Published: 12 Dec 2019
Find out how Centrelink does the sums. Some helpful information from National Seniors.
You didn’t get an increase in your pension when deeming rates changed. Why? What’s happened? At best you’re perplexed, at worst you’re furious.
No, it’s probably not the fault of some incompetent or overzealous government bureaucrat mucking you around (although, it’s always good to check).
It’s more likely that your wealth status is such that you’re not affected by the Age Pension income test.
But hold on, you thought the income test was part of pension means testing? Confused? Then read on.
How your pension is calculated
Generally, the more wealth you have the less pension you will receive.
There are two tests Centrelink applies to assess your wealth – the income test and the assets test.
After Centrelink applies both the assets and income tests, it gives you a pension based on the test that calculates the lowest pension amount.
What is the assets test?
The assets test is applied to all your assets, except your family home.
A certain amount of these assets is exempt from the test. This depends on whether you’re single or a couple, and whether you own your home or not. This is the assets test threshold.
A taper rate is applied beyond this threshold, which reduces your pension at a rate of $3 per $1,000 of assets.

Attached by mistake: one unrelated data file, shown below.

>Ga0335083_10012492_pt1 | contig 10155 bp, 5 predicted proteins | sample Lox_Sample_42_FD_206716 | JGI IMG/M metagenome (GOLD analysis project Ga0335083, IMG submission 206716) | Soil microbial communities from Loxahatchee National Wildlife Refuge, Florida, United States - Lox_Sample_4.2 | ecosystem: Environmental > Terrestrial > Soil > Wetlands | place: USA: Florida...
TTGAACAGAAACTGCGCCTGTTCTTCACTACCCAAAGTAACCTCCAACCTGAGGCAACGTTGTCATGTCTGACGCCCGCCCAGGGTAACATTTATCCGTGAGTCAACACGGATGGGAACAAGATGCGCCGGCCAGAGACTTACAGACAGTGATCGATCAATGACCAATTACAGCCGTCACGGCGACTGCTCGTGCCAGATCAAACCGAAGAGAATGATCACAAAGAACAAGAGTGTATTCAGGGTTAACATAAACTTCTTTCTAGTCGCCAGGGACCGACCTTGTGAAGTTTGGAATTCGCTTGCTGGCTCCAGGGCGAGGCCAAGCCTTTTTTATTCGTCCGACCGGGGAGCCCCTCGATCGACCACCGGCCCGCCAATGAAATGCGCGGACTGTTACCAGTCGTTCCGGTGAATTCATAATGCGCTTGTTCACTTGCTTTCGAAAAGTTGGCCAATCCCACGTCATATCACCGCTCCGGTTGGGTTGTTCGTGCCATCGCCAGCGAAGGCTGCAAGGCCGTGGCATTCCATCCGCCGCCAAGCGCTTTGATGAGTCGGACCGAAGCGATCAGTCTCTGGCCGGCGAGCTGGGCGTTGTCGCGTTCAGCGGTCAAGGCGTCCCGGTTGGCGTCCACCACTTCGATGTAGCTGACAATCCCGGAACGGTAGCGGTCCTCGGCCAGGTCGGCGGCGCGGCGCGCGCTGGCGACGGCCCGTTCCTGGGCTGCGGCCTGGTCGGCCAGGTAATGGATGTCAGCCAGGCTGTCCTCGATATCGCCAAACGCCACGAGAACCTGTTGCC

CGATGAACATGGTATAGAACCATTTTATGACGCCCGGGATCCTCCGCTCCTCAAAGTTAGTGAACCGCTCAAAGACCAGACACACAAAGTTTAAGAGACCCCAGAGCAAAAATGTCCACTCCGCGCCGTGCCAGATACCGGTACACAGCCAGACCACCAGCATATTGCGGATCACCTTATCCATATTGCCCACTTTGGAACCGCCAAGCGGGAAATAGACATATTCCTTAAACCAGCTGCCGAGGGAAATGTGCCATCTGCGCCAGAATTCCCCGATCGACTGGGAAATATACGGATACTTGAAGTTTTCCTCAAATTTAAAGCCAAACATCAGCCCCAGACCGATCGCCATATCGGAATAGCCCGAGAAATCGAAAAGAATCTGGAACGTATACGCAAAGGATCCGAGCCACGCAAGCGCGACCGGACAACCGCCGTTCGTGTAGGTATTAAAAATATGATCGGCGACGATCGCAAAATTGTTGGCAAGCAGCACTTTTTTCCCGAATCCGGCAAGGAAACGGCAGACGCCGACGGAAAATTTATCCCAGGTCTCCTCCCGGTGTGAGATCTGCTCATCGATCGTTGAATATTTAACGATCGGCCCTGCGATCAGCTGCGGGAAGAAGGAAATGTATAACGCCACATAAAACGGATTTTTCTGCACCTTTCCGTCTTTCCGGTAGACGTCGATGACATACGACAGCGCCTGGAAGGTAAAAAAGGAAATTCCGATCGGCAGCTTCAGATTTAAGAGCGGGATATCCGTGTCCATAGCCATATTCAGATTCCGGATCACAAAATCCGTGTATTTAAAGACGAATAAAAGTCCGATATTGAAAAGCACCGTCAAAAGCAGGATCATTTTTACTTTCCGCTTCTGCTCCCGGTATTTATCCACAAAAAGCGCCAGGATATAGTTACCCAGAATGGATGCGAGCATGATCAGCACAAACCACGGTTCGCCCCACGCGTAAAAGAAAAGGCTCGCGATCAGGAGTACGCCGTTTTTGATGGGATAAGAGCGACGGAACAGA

What is the income test?
To assess your income, Centrelink combines all your sources of income to provide a fortnightly estimate.
This includes the income you are deemed to receive from your financial assets. Financial assets include bank accounts, shares, wages, bonds or managed investments.
The deeming rate applied means it doesn’t matter what you actually earn on your financial assets.
According to the Government, your earnings should be in line with the deeming rate. This will be factored into the calculation of your pension.
A taper rate also applies to the income test. For every $1 of income, you lose 50c of pension per fortnight.
Asset test v Income test
If the assets test gives a lower pension, then this will be your pension.
If the income test estimates a lower pension, then this will be your pension.
So, if you didn’t get a change in your pension when the deeming rates changed in late September, it’s probably because you’re one of the 320,000 part-pensioners whose pension is calculated under the assets test.